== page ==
A significant number of early ethnographic films were included in the catalogue of the now-defunct Institut für den Wissenschaftlichen Film (IWF, latterly known as IWF Wissen und Medien), based in Göttingen. The IWF collection covered a broad range of different academic fields, including ‘Ethnology’. A large proportion of the films in the Ethnology category concerned European folk customs, but it also included many films about traditional customary practices that had been shot outside Europe.
Some of these films were produced by the IWF itself, whilst others were acquired from third parties. Some of the latter took the form of specialised sub-collections, such as the Chinese Historical Film Series, which brought together a series of films made by Chinese film-makers in the 1950s and 1960s.
When the IWF closed down in 2015, its collection of films was transferred into the care of the German National Library of Science and Technology (TIB) in Hanover. Here, subject to rights clearances, it is being gradually made available on-line through the TIB AV-portal. In the interim, it is possible to order many of these films in the form of DVDs or go to Hanover in person and watch the films there. For further details see here.
The background to the IWF collection and the Encyclopaedia Cinematographica
The organisation that would eventually be named the IWF in 1956 was set up in the period immediately following the Second World War. Its film collection was initially based on the films gathered together by the Reichsanstalt für Film und Bild in Wissenschaft und Unterricht (RWU), a similar pre-war institution that had acted as a national repository of films made for educational or academic research purposes in Germany since the beginning of the century. A number of the early ethnographic films that are currently available through the TIB portal in fact come from the RWU collection. See here for further details.
In addition to curating the RWU films, the IWF soon began to produce new films as part of its so-called Encyclopaedia Cinematographica (EC), which was initiated in 1952. At first, this was confined to Germany, but later, associated collections were established in a number of other countries, notably in Austria, but also in the Netherlands, the US and Japan.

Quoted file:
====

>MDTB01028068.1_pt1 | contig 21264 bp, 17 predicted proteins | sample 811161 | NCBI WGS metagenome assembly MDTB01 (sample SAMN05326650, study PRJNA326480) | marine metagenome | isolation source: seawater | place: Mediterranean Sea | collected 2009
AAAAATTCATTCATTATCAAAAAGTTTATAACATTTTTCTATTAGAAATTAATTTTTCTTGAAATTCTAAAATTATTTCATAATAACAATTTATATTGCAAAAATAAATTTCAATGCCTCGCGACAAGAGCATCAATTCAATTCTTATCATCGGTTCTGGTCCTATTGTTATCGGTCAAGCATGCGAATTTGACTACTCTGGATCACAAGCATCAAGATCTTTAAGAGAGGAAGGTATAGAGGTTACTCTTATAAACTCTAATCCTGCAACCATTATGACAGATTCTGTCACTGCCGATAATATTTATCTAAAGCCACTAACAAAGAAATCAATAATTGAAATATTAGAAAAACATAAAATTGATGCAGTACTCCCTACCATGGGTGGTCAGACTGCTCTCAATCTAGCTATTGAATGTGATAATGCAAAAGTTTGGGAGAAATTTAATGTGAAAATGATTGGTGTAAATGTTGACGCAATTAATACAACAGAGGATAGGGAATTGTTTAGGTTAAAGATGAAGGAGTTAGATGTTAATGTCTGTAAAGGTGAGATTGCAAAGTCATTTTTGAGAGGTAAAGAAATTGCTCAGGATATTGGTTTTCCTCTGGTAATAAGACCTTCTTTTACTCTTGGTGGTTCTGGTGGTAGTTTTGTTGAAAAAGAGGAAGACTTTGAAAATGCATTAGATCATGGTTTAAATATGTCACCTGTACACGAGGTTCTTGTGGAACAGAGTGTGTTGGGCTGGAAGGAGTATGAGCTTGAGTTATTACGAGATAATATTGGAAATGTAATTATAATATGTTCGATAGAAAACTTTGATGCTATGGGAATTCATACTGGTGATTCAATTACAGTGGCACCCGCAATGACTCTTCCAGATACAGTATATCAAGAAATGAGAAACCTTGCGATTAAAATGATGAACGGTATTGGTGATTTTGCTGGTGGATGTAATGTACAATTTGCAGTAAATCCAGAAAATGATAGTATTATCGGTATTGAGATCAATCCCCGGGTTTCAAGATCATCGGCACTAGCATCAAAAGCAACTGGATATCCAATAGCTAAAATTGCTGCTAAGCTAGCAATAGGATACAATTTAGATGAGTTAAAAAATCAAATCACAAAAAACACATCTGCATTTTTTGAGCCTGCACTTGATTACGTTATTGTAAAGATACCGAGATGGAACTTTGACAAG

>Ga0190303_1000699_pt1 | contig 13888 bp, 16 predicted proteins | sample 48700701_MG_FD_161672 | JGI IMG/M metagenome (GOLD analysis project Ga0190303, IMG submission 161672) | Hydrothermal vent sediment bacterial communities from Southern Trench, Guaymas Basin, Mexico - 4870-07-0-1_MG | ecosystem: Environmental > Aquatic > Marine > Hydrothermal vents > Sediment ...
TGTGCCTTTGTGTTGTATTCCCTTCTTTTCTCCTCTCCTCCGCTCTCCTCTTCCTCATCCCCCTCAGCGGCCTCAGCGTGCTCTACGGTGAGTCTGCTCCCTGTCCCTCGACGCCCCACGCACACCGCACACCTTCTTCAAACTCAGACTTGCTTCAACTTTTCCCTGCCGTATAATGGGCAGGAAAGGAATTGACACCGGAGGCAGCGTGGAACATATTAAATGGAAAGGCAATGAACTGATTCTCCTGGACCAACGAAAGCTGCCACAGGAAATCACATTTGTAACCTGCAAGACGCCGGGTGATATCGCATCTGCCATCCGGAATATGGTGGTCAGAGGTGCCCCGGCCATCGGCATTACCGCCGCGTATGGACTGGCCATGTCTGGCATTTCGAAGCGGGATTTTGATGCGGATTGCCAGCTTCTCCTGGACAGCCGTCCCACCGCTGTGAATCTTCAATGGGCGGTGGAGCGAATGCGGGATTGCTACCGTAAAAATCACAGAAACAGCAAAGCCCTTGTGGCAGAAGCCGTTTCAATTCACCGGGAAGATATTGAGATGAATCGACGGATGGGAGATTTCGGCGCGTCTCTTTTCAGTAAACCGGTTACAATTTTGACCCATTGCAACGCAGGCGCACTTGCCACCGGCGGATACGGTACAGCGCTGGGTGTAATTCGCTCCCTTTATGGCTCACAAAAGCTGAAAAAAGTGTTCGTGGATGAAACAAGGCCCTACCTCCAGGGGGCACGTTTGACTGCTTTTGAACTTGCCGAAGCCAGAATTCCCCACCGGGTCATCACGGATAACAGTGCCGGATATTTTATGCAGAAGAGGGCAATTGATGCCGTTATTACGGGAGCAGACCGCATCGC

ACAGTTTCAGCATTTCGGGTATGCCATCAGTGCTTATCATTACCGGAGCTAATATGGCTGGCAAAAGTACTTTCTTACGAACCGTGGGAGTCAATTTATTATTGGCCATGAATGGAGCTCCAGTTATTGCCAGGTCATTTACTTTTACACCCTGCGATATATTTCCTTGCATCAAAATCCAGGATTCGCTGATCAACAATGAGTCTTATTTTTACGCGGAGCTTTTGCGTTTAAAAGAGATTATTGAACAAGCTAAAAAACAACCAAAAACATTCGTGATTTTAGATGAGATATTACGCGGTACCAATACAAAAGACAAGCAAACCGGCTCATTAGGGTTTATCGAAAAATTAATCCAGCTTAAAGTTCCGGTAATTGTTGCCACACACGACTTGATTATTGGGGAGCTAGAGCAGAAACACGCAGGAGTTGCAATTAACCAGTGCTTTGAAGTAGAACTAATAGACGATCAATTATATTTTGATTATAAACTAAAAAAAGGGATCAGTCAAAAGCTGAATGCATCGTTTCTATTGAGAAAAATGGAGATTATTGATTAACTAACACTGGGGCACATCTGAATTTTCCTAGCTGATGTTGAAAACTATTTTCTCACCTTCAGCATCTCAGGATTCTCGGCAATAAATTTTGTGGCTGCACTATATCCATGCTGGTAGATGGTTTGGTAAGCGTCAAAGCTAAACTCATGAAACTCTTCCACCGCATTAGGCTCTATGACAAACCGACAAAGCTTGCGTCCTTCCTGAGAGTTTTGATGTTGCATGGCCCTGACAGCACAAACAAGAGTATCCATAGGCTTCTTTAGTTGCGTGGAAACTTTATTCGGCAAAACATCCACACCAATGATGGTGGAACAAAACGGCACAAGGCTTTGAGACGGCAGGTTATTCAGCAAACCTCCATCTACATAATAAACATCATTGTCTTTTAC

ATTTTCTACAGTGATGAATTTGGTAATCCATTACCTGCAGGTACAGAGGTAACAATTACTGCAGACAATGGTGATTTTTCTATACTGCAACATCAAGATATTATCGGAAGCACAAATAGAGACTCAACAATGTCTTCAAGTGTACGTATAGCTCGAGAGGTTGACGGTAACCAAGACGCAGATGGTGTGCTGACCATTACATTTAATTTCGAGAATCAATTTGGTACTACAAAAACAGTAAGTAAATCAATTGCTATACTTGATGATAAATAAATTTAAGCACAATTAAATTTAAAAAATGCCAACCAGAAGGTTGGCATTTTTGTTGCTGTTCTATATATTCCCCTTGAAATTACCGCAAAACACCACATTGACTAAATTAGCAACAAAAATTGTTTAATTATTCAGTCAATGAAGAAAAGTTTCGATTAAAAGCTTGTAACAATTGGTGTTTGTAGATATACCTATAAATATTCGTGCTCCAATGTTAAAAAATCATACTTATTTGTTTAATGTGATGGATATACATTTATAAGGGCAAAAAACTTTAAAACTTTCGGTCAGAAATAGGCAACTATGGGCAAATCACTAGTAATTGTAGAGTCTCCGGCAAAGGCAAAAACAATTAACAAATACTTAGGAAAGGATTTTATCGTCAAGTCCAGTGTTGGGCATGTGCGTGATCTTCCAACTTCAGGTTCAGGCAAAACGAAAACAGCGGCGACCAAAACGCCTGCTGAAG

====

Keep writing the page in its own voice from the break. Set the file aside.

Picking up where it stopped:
Films that were ‘published’ by the EC had to conform to a strict set of methodological rules designed to ensure that they were as scientifically objective as possible. The general aim was to produce data, not cinematic narratives. As applied to the making of ethnographic films, the EC methodology encouraged the production of short ‘monothematic’ films that followed processes, cultural as well as technical.
In the hope of ensuring objectivity, the rules required that there should be no interference in the process filmed, nor any changes of chronology at the editing stage. If synchronous sound was not possible for technical reasons (which was usually the case in remote locations until the late 1960s), the films should be silent: soundtracks based on non-synchronous ‘wild’ sounds or library effects were not permissible. Nor should there be any voice-over commentary. Instead, all necessary explanation and contextualisation should be provided in the form of an accompanying written text.
The ultimate goal was to build up an account of a given society by the multiple aggregation of such short process films. They could also be used individually to make comparisons between societies: thus pottery-making in one Amazonian indigenous group could be compared to pottery-making in another, or even to pottery-making in Africa or Europe.
The overall effect of these principles was to encourage a preponderant focus on topics that lent themselves well to the particular underlying methodology: that is, technical processes, subsistence activities, the performance of particular dances (but not a whole ceremonial event). Aspects of social life that were less obviously processual, for example, the emotional tone of interpersonal relationships, were simply not covered.
In the early days, before any film could be ‘published’ in the EC, it had to be personally approved by the then director of the IWF, Gotthard Wolf. He was reputed to interpret the methodology very strictly and would request changes if he felt that a particular film did not conform sufficiently to the principles underlying the collection.
But after Wolf retired in 1975, the interpretation of the rules became more flexible so that by the late 1980s, the IWF was producing ethnographic films that in methodological terms were largely indistinguishable from those then being produced by other ethnographic film-makers in Europe and North America. (For an accessible discussion of the history of the IWF, see Husmann 2007)
One of the most prolific contributors of ethnographic films to the EC was the Brazilian film-maker Harald Schultz (1909-1966). The TIB holds 67 short films by Schultz made between 1944 and 1965. However, none of these are yet available through the TIB portal.